Catherina Cunnane, That’s Farming editor, in conversation with Devlin Farm Life, along the Wild Atlantic Way, Devlin North, Killadoon, Westport, Co Mayo (Louisburgh area), in this week’s sheep segment.
Veronica Mannion discusses their 70-ewe farm, their self-catering accommodation’s international appeal and working with nature by using solar PV to generate electricity, growing fruit and veg and creating their own compost.
“Myself and Richard, my husband, along with our two teenage children, farm traditional Mayo Blackface sheep with the help of two border collies, Rocco and Toby.
It is a sustainable and eco-friendly farm; we are committed to living lightly.
We started farming as toddlers, standing in the gap. Richard’s family are seventh-generation farmers in the Killadoon area.
He did not inherit the family farm but purchased land adjacent to his family’s farm. He wanted his family to grow up in a farming environment and lifestyle.
I am originally from Aughagower, 10kms from Westport town. My father inherited it from his father. My family have been farming since 1800.
Richard’s earliest memories revolve around getting up early to find newborn lambs before my brothers.
Mine is running down to the barns to see if my cow had calved; my siblings and I had our own cows.
Richard worked for many years in a pharmaceutical company in Westport, and he took early retirement in 2011. Meanwhile, I run the self-catering accommodation Devlin Farm Life from March to December.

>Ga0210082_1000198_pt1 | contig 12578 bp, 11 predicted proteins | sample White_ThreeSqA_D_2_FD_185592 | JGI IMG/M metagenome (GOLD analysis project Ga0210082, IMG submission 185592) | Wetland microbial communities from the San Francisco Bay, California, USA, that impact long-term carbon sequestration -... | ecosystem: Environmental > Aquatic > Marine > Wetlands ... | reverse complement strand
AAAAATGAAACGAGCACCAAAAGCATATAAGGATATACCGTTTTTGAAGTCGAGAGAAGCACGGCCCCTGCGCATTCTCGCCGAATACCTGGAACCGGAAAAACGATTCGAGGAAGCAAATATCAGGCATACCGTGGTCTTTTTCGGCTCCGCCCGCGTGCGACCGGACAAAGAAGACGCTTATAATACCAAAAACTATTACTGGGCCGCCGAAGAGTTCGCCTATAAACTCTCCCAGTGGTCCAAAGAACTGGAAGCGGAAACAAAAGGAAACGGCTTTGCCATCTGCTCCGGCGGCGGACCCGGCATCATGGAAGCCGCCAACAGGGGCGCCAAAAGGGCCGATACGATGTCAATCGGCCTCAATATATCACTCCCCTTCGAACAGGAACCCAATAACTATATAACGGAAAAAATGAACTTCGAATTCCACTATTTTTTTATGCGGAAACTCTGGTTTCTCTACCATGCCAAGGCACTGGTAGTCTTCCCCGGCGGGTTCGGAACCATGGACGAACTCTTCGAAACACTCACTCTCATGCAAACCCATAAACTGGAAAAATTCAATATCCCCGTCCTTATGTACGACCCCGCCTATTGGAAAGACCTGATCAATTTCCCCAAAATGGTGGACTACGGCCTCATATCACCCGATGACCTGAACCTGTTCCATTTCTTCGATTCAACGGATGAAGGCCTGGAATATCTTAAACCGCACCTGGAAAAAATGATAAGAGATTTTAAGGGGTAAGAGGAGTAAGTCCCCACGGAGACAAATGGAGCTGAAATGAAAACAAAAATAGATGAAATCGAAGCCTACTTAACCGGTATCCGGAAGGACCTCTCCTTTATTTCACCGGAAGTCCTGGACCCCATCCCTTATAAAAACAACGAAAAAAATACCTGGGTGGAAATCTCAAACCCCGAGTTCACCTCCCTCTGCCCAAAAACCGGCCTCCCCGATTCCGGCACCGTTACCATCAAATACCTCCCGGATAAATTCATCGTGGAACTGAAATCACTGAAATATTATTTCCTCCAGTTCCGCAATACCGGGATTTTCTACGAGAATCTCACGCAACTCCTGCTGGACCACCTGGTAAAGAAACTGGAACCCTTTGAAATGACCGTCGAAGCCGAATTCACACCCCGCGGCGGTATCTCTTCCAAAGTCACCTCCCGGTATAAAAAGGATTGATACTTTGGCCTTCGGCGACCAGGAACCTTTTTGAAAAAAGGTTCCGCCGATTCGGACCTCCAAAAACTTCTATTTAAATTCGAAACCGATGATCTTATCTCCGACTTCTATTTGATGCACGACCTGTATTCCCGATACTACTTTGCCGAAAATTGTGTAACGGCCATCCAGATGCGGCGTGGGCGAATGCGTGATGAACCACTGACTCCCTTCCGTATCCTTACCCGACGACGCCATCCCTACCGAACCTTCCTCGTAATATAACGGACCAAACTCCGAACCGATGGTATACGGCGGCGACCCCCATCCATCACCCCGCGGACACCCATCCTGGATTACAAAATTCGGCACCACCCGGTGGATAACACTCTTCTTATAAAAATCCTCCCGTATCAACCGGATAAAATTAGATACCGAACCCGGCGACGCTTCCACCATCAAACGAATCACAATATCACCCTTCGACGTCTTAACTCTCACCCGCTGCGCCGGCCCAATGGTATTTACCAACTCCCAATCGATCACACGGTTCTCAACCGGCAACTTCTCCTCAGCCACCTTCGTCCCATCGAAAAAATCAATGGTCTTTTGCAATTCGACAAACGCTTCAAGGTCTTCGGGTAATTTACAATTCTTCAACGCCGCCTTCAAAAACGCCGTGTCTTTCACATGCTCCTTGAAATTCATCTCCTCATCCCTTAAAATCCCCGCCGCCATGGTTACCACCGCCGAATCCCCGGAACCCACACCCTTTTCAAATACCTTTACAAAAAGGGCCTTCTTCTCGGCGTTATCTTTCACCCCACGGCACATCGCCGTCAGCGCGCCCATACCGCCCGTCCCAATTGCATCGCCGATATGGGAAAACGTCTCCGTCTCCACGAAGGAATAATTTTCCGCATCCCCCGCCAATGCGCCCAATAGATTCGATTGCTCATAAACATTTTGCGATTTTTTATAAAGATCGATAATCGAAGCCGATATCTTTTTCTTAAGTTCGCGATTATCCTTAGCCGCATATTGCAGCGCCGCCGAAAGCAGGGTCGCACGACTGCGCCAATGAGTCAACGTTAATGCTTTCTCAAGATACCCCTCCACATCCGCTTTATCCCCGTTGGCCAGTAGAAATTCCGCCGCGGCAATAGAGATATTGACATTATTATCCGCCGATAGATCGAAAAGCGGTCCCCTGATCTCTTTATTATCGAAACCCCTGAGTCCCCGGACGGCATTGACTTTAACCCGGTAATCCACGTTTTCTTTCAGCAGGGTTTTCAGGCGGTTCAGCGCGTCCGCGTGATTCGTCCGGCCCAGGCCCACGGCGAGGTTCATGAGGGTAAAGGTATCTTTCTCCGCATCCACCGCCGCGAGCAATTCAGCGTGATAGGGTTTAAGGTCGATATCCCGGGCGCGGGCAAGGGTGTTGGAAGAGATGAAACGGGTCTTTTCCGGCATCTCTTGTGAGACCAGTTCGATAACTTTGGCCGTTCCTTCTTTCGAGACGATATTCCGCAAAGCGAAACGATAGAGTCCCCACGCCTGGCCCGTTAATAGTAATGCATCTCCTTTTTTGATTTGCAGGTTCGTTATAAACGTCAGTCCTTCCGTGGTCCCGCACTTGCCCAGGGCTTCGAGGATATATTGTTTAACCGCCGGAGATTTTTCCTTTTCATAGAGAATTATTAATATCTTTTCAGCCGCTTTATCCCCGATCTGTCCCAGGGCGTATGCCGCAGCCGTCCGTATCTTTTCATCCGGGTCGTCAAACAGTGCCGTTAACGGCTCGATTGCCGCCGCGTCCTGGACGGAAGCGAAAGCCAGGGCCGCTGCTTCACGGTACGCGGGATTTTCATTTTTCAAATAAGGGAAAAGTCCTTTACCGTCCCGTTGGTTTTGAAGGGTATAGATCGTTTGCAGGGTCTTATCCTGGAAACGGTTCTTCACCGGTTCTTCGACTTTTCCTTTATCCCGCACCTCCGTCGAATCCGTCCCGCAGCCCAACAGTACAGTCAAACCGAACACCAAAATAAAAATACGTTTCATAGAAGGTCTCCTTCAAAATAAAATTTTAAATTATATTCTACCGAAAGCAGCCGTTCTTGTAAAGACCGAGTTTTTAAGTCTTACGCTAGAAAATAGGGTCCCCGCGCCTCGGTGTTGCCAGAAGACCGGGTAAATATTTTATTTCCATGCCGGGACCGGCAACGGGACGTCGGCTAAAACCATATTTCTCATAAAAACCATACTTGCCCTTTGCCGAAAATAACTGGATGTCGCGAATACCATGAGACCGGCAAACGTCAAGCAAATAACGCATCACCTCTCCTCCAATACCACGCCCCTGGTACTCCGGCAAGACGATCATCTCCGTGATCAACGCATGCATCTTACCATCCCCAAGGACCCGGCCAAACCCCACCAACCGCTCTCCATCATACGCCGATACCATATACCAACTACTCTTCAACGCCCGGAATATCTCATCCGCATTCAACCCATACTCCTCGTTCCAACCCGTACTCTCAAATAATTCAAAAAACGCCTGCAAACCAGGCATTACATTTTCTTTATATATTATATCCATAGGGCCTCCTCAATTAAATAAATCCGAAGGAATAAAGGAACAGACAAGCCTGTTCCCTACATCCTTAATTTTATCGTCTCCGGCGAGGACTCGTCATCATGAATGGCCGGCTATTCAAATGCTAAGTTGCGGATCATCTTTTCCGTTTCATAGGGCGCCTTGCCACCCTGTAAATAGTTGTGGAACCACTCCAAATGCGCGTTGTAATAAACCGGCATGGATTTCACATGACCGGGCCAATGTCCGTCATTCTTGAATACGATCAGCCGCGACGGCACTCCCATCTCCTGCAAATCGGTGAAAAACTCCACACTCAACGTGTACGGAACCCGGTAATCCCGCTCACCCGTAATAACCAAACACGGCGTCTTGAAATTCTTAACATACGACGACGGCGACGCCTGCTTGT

Delvin Farm Life
We farm and run a holiday rental on our 70-ewe farm while rearing our two children.
Richard runs the farming side. I have become more involved as our children have gotten older. I help with lambing, dosing sheep, shearing, and loading when bringing sheep to the factory.
We farm Blackface Mountain ewes, which we run with a Border Leicester ram, to produce Greyface lambs. We have ventured into these breeds as they are hardy and prolific and make good mothers.
The ewe lambs have the hardiness and mothering qualities of the Blackface Mountain breed and profligacy of the Border Leicester.
Lambing takes place outdoors in April to take advantage of grass growth and the spring. To achieve a compact lambing period, we focus on flock health and use the ‘ram effect’.
We breed our replacement blackface ewe lambs from our best ewes. These ewe lambs spend the first summer on the hill with their ewes.
We breed replacement blackface ewe lambs from the best ewes. We use a Border Leicester ram to produce greyface (Blackface Border Leicester-cross) from the remainder of the ewes.
Furthermore, we sell greyface ewe lambs for breeding. We have five farmers who buy small numbers of ewe lambs from us.
Some buy from us every year, while others buy when they need lambs to supplement their own replacement numbers. On the other hand, we finish wether lambs and send these to Dawn Meats in Ballyhaunis, Co Mayo.
I am most passionate about flock health. The continuous improvement of flock health makes the job of farming easier. An important part of this is record keeping and culling problem sheep.
We are also proud of our record with Bord Bia. My responsibilities include the care of the animals, the soil, and the environment. Safety is the priority on our farm.